FREE Prayer Plan Worksheet
It all Starts with Prayer
Without prayer, our Lenten observances (getting ashes, giving up sweets, abstaining from meat on Fridays, dropping coins in the Rice Bowl) are traditions without meaning.
St. Clement of Alexandria (third century) defined prayer as "conversation with God" - a conversation that never ends. In the Scriptures, St. Paul says: "Pray at all times" (Eph 6:18); "Pray without ceasing" (1 Thess 5:1); and "be constant in prayer" (Rom 12:12). He saw prayer as endless conversation.
Mike Aquilina understands that this call seems a tad unrealistic to many of us:
That seems to be asking a lot, but it's really the best way to think about it. If we are to pray this way, we have to form the habit of prayer. And, like any good habit or skill, prayer requires a sustained effort, over time, with much repetition.
Many people bristle when they hear about discipline in prayer. They think prayer should always be spontaneous. And sometimes prayer does come spontaneously, as when we experience some great joy or great sorrow. But spontaneity is most often the fruit of discipline. It is usually the best-trained musicians who are able to improvise freely. To do anything well takes time, dedication and patient endurance through sometimes-tedious exercises.
When we underline each of our Lenten actions with regular and consistent prayer, they become more than just childhood traditions or empty rituals. Our prayer gives us the strength to stick to our fast. Our prayer draws us into a closer, more intimate relationship with God. Because of this relationship, we find ourselves so grateful for all the blessings God has given us that we are eager to give to others.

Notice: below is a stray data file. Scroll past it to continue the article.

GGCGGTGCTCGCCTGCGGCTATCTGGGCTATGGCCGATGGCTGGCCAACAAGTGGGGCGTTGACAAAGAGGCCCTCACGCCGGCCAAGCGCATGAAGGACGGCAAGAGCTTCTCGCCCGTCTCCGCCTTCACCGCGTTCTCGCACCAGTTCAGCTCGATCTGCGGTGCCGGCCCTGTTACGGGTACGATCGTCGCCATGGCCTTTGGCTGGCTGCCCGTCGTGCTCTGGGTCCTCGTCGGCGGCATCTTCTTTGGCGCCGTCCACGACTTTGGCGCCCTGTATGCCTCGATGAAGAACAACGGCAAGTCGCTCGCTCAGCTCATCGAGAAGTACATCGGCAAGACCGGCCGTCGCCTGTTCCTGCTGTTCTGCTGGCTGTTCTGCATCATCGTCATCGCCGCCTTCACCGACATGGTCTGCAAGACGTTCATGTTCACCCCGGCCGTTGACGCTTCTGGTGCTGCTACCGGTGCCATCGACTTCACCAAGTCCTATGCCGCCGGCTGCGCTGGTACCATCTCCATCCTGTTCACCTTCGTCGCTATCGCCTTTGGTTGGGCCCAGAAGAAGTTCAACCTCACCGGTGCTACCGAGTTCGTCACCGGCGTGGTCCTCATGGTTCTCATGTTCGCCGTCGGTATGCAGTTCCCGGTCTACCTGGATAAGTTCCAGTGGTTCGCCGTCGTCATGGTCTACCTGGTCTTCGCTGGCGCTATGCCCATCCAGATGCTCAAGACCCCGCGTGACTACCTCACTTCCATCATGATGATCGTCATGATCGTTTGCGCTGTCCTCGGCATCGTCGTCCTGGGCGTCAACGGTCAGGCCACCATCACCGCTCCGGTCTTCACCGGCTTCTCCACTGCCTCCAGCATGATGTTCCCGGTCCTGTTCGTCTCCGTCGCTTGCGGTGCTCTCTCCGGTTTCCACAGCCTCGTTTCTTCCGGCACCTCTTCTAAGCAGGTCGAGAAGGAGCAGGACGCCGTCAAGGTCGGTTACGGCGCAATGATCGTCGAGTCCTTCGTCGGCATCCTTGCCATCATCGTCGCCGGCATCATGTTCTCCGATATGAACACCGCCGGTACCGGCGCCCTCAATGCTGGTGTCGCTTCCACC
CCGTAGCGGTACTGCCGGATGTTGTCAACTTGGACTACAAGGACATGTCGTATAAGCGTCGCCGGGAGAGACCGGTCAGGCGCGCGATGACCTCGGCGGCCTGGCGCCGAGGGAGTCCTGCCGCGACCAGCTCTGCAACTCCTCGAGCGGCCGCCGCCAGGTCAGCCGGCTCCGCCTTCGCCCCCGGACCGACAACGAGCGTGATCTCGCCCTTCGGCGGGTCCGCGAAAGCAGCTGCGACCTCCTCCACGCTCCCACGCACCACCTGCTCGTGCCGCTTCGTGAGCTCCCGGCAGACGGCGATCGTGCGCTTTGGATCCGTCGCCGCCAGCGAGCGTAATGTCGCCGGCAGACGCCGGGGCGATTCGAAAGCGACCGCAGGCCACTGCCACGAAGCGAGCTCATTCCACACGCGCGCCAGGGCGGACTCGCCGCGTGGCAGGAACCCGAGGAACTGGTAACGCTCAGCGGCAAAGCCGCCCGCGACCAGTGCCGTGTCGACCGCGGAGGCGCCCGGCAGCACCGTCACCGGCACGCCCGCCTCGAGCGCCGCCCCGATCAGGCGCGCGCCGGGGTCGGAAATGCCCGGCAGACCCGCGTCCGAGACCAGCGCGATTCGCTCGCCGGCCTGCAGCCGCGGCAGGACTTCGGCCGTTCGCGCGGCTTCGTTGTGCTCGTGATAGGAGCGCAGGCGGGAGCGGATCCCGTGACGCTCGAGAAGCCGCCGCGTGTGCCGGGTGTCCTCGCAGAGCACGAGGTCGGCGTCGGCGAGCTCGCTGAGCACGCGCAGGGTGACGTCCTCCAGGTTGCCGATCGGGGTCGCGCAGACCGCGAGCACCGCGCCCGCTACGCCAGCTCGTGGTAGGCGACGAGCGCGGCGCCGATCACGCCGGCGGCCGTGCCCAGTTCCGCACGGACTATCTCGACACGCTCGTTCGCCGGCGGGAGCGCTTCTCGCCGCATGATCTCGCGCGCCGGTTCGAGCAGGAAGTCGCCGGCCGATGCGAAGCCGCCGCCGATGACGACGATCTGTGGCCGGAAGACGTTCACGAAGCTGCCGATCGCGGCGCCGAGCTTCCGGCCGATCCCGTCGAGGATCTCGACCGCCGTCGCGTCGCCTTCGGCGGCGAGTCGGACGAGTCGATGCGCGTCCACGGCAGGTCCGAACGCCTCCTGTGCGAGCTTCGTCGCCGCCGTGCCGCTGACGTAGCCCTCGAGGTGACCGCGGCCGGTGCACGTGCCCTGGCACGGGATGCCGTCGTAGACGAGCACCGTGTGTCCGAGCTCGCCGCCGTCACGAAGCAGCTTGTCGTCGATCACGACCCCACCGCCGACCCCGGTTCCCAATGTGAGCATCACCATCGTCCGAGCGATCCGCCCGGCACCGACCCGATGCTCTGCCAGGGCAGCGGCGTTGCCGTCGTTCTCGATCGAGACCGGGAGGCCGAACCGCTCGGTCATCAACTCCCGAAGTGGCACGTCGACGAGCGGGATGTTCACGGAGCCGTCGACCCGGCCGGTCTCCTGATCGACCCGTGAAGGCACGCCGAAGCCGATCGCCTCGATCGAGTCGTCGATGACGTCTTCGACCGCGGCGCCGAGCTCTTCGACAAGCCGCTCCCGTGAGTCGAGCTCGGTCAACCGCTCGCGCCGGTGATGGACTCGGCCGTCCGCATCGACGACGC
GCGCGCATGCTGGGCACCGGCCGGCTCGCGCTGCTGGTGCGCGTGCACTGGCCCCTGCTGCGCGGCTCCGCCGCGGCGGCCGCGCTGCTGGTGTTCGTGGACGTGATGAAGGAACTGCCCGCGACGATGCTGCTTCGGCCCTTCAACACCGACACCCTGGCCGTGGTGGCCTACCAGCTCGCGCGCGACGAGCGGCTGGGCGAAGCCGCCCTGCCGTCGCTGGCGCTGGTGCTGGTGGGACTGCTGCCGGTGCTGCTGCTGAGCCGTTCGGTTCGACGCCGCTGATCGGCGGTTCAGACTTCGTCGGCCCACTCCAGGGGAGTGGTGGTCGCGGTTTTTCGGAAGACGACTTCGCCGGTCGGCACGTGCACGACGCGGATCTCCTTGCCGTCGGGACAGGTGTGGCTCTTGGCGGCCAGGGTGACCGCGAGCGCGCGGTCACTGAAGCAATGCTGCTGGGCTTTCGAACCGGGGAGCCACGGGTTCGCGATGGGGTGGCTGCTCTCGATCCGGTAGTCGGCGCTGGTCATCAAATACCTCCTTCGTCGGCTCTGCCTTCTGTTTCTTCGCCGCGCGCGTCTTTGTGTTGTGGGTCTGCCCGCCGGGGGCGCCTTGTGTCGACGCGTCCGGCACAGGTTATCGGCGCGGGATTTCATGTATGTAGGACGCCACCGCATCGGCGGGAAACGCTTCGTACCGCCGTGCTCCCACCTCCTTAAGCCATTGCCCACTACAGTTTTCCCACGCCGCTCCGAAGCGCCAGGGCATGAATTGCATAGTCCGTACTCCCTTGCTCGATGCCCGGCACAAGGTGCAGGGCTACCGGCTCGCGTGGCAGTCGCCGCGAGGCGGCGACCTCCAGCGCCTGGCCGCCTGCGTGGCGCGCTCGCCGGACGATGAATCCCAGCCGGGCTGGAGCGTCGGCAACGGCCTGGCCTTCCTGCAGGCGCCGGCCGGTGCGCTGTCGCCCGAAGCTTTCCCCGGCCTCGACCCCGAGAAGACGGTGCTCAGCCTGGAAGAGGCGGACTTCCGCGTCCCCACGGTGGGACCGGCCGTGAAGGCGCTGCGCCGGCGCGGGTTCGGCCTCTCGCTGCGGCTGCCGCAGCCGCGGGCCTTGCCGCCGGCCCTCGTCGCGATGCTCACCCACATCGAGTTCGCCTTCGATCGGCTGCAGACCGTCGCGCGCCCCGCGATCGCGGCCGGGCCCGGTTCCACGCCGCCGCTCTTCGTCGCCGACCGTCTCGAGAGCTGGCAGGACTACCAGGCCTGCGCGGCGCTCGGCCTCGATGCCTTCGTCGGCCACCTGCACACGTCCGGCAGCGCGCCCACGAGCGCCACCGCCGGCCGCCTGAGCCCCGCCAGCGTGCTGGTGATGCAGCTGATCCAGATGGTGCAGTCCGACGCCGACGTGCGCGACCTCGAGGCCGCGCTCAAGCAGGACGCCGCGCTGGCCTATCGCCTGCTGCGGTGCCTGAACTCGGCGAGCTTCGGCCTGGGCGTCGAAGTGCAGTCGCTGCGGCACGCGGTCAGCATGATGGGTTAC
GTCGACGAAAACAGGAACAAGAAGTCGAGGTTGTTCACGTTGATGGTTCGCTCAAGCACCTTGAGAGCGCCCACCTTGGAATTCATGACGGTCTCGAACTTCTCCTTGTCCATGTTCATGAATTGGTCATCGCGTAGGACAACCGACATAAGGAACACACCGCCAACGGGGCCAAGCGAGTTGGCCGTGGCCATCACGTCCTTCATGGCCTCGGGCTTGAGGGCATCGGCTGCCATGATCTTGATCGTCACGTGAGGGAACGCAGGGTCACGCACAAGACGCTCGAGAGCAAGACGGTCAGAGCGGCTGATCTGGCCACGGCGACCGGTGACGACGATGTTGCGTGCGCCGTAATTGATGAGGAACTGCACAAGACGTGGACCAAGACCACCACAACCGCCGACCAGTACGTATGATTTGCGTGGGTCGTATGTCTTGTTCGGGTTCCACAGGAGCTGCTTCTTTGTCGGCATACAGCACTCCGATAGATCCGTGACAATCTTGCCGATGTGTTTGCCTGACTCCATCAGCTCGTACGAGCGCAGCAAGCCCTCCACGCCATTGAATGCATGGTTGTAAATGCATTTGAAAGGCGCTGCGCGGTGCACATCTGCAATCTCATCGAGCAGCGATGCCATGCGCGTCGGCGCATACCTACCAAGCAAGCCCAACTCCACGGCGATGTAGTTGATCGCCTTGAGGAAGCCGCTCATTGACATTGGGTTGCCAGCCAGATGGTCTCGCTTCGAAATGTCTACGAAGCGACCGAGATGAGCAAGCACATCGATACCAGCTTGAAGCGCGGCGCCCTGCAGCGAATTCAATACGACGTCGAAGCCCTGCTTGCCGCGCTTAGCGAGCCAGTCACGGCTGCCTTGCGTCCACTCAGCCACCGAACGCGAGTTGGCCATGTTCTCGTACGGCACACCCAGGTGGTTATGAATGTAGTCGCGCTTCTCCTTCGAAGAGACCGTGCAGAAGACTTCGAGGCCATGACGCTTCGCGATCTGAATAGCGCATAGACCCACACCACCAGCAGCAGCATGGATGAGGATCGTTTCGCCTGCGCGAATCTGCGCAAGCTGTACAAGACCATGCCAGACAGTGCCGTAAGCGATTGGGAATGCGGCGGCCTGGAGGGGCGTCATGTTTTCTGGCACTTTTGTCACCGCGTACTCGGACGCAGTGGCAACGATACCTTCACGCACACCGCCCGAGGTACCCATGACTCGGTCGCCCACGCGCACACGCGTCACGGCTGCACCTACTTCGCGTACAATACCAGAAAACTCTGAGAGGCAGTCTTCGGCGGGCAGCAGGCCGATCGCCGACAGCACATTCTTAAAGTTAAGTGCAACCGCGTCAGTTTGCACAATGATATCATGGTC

A prayer routine during Lent prepares us to truly enter in to the liturgical celebrations of Holy Week and Easter. With regular prayer, Mass becomes more meaningful, our sacrifices have a greater purpose, and we are open and eager to give in charity.
The most effective way to discipline our prayer life is by following a program, a schedule of sorts — what the late Cardinal Joseph Bernardin called "a game plan for the Christian." The best time to set up such a plan is during Lent.
Create Your Prayer Plan
John Piper, in his book Desiring God, says that a main hindrance to prayer is our lack of planning.
"If you want to take a four-week vacation, you don't just get up one summer morning and say, 'Hey, let's go today!' You won't have anything ready. You won't know where to go. Nothing has been planned."
Take the time to create a plan for your Lenten prayer plan. The plan should be written down and, if applicable, agreed upon and discussed by everyone in your home.
pdf Download the free Prayer Plan Worksheet here (1.18 MB)